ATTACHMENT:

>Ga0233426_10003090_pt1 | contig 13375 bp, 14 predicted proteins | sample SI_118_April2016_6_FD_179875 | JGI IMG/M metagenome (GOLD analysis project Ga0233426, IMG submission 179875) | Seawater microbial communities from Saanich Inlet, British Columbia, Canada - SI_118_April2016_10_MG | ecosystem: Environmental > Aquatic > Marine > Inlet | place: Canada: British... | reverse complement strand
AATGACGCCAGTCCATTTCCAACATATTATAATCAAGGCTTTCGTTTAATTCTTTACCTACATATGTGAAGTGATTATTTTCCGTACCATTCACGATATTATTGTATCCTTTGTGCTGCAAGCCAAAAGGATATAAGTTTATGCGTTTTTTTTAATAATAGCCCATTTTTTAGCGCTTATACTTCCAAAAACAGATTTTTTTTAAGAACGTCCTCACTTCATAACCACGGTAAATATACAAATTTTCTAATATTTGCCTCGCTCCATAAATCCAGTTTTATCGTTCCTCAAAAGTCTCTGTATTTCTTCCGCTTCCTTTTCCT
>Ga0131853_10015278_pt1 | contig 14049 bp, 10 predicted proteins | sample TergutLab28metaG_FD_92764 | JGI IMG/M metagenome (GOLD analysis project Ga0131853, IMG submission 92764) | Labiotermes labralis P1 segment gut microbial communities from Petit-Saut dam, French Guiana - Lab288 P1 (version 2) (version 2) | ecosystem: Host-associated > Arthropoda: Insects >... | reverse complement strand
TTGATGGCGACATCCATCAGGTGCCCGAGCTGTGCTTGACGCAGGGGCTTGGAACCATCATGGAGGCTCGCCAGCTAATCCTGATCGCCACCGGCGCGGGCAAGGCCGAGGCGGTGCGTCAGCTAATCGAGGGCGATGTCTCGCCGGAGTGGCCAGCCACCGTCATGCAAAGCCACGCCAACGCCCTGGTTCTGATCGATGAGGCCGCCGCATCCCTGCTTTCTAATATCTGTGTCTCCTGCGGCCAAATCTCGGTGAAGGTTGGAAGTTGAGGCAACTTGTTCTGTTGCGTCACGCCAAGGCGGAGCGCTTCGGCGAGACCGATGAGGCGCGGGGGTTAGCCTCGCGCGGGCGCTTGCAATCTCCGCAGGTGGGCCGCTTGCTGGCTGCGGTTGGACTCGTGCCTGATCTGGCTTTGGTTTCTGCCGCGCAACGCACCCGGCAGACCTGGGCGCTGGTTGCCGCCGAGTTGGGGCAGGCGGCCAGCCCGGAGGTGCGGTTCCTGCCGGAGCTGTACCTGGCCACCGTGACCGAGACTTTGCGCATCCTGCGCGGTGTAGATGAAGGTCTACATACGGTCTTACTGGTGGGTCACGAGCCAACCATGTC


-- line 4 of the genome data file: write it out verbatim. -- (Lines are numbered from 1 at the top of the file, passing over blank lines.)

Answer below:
TTGATGGCGACATCCATCAGGTGCCCGAGCTGTGCTTGACGCAGGGGCTTGGAACCATCATGGAGGCTCGCCAGCTAATCCTGATCGCCACCGGCGCGGGCAAGGCCGAGGCGGTGCGTCAGCTAATCGAGGGCGATGTCTCGCCGGAGTGGCCAGCCACCGTCATGCAAAGCCACGCCAACGCCCTGGTTCTGATCGATGAGGCCGCCGCATCCCTGCTTTCTAATATCTGTGTCTCCTGCGGCCAAATCTCGGTGAAGGTTGGAAGTTGAGGCAACTTGTTCTGTTGCGTCACGCCAAGGCGGAGCGCTTCGGCGAGACCGATGAGGCGCGGGGGTTAGCCTCGCGCGGGCGCTTGCAATCTCCGCAGGTGGGCCGCTTGCTGGCTGCGGTTGGACTCGTGCCTGATCTGGCTTTGGTTTCTGCCGCGCAACGCACCCGGCAGACCTGGGCGCTGGTTGCCGCCGAGTTGGGGCAGGCGGCCAGCCCGGAGGTGCGGTTCCTGCCGGAGCTGTACCTGGCCACCGTGACCGAGACTTTGCGCATCCTGCGCGGTGTAGATGAAGGTCTACATACGGTCTTACTGGTGGGTCACGAGCCAACCATGTC